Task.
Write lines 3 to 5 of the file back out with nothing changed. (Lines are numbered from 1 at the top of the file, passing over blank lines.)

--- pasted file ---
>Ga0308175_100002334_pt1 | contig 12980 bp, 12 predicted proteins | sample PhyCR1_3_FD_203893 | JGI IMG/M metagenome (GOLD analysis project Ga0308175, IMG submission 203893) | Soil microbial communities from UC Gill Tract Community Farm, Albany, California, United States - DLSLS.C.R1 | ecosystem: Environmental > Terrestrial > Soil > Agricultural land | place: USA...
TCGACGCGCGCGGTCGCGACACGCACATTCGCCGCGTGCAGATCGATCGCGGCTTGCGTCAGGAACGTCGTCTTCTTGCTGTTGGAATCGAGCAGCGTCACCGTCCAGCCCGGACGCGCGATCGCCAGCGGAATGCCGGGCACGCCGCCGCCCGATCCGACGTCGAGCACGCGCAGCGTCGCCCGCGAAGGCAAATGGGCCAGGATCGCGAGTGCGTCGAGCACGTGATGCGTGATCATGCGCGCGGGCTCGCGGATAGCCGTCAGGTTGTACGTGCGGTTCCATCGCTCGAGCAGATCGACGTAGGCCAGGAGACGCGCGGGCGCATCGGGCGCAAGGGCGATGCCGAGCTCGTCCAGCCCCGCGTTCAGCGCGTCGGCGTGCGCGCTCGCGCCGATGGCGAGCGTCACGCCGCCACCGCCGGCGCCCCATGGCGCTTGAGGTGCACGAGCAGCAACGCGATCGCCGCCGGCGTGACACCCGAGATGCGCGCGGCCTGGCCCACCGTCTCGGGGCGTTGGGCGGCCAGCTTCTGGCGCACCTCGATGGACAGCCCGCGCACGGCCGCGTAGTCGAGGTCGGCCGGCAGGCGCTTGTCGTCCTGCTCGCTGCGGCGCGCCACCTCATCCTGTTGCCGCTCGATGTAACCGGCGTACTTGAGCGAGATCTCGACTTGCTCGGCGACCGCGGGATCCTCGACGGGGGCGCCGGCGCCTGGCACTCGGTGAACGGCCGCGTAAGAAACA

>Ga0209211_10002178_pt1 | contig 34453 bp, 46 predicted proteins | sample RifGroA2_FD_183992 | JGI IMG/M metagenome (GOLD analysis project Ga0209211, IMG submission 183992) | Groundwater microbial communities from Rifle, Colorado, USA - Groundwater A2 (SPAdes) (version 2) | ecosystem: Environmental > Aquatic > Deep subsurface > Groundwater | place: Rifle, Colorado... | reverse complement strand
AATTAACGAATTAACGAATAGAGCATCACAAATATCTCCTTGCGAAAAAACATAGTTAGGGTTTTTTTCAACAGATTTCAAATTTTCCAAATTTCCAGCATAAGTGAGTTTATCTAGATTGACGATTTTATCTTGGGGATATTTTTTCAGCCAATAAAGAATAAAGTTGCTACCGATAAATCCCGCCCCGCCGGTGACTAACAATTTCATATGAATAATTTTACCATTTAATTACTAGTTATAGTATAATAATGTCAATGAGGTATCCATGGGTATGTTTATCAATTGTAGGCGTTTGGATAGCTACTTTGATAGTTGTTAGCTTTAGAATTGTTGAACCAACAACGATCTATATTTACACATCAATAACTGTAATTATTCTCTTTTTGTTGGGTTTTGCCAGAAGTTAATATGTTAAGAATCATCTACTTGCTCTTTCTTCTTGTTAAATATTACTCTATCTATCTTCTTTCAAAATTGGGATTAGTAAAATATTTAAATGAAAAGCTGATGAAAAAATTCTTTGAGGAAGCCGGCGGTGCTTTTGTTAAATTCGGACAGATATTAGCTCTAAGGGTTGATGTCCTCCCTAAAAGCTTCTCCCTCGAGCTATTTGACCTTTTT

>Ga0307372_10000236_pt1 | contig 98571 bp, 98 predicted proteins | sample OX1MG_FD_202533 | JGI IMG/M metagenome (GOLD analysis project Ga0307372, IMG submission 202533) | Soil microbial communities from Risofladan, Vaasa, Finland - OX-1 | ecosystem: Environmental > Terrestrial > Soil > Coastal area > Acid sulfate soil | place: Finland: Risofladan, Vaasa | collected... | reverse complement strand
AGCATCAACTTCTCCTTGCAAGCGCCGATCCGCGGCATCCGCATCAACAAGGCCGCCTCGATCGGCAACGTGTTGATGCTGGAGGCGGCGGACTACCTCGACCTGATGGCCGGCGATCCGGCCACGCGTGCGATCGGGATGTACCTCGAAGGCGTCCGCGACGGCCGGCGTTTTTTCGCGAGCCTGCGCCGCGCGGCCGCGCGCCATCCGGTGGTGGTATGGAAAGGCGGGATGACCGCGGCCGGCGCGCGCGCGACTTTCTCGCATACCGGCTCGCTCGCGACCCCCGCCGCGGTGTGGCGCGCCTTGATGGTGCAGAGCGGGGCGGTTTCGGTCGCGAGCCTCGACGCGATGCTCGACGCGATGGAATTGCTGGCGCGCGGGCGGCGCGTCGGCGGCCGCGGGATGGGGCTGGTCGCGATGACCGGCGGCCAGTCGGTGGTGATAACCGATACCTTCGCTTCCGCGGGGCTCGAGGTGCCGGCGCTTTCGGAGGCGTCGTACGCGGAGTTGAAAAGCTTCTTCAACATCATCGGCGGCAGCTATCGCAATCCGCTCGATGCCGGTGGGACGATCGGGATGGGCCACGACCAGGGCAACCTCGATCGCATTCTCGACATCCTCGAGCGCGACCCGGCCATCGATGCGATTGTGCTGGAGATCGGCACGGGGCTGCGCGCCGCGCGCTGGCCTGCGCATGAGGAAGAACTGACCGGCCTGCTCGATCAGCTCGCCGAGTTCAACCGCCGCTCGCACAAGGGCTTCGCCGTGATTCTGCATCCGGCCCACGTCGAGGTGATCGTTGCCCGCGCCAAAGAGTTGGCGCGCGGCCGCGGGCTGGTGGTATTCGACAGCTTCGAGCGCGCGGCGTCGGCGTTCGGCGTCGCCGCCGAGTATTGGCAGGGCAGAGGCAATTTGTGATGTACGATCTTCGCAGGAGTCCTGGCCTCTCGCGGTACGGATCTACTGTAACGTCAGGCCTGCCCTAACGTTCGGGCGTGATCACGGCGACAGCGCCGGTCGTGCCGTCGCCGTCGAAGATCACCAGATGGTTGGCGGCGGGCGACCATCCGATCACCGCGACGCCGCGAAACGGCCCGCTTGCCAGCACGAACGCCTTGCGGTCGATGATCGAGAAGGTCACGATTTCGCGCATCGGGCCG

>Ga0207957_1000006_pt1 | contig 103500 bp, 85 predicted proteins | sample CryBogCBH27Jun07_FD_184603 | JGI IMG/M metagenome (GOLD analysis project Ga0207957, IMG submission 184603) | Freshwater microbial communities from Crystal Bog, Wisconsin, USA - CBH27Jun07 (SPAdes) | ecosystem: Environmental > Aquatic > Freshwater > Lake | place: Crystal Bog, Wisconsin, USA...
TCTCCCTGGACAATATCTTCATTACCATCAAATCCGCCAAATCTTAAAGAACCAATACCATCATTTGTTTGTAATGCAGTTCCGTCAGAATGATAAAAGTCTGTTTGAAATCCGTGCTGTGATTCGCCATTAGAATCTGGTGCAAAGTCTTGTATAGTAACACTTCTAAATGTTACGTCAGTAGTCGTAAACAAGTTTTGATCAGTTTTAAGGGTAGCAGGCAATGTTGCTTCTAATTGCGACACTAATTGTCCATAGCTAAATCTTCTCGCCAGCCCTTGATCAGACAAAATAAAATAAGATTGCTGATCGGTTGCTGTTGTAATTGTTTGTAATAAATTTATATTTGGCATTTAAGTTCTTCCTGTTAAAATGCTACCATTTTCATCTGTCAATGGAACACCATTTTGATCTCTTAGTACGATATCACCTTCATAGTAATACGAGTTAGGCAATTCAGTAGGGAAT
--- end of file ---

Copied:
>Ga0209211_10002178_pt1 | contig 34453 bp, 46 predicted proteins | sample RifGroA2_FD_183992 | JGI IMG/M metagenome (GOLD analysis project Ga0209211, IMG submission 183992) | Groundwater microbial communities from Rifle, Colorado, USA - Groundwater A2 (SPAdes) (version 2) | ecosystem: Environmental > Aquatic > Deep subsurface > Groundwater | place: Rifle, Colorado... | reverse complement strand
AATTAACGAATTAACGAATAGAGCATCACAAATATCTCCTTGCGAAAAAACATAGTTAGGGTTTTTTTCAACAGATTTCAAATTTTCCAAATTTCCAGCATAAGTGAGTTTATCTAGATTGACGATTTTATCTTGGGGATATTTTTTCAGCCAATAAAGAATAAAGTTGCTACCGATAAATCCCGCCCCGCCGGTGACTAACAATTTCATATGAATAATTTTACCATTTAATTACTAGTTATAGTATAATAATGTCAATGAGGTATCCATGGGTATGTTTATCAATTGTAGGCGTTTGGATAGCTACTTTGATAGTTGTTAGCTTTAGAATTGTTGAACCAACAACGATCTATATTTACACATCAATAACTGTAATTATTCTCTTTTTGTTGGGTTTTGCCAGAAGTTAATATGTTAAGAATCATCTACTTGCTCTTTCTTCTTGTTAAATATTACTCTATCTATCTTCTTTCAAAATTGGGATTAGTAAAATATTTAAATGAAAAGCTGATGAAAAAATTCTTTGAGGAAGCCGGCGGTGCTTTTGTTAAATTCGGACAGATATTAGCTCTAAGGGTTGATGTCCTCCCTAAAAGCTTCTCCCTCGAGCTATTTGACCTTTTT

>Ga0307372_10000236_pt1 | contig 98571 bp, 98 predicted proteins | sample OX1MG_FD_202533 | JGI IMG/M metagenome (GOLD analysis project Ga0307372, IMG submission 202533) | Soil microbial communities from Risofladan, Vaasa, Finland - OX-1 | ecosystem: Environmental > Terrestrial > Soil > Coastal area > Acid sulfate soil | place: Finland: Risofladan, Vaasa | collected... | reverse complement strand